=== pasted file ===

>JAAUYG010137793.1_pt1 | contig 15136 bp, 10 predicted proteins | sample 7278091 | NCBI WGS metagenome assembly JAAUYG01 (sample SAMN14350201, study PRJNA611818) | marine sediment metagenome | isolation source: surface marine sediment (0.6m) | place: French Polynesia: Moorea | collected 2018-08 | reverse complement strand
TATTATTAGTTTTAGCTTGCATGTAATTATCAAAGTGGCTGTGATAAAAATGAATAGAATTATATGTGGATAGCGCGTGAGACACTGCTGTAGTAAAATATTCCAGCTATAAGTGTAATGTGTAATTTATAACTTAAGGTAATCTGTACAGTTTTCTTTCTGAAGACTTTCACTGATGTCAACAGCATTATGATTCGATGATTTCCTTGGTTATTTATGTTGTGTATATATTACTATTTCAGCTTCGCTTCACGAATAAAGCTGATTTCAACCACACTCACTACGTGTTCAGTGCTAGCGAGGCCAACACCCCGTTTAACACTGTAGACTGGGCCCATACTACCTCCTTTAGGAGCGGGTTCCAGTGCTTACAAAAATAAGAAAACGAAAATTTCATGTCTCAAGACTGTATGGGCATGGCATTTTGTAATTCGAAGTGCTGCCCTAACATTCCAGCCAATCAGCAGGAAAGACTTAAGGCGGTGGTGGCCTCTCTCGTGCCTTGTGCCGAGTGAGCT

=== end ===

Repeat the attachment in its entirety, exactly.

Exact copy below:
>JAAUYG010137793.1_pt1 | contig 15136 bp, 10 predicted proteins | sample 7278091 | NCBI WGS metagenome assembly JAAUYG01 (sample SAMN14350201, study PRJNA611818) | marine sediment metagenome | isolation source: surface marine sediment (0.6m) | place: French Polynesia: Moorea | collected 2018-08 | reverse complement strand
TATTATTAGTTTTAGCTTGCATGTAATTATCAAAGTGGCTGTGATAAAAATGAATAGAATTATATGTGGATAGCGCGTGAGACACTGCTGTAGTAAAATATTCCAGCTATAAGTGTAATGTGTAATTTATAACTTAAGGTAATCTGTACAGTTTTCTTTCTGAAGACTTTCACTGATGTCAACAGCATTATGATTCGATGATTTCCTTGGTTATTTATGTTGTGTATATATTACTATTTCAGCTTCGCTTCACGAATAAAGCTGATTTCAACCACACTCACTACGTGTTCAGTGCTAGCGAGGCCAACACCCCGTTTAACACTGTAGACTGGGCCCATACTACCTCCTTTAGGAGCGGGTTCCAGTGCTTACAAAAATAAGAAAACGAAAATTTCATGTCTCAAGACTGTATGGGCATGGCATTTTGTAATTCGAAGTGCTGCCCTAACATTCCAGCCAATCAGCAGGAAAGACTTAAGGCGGTGGTGGCCTCTCTCGTGCCTTGTGCCGAGTGAGCT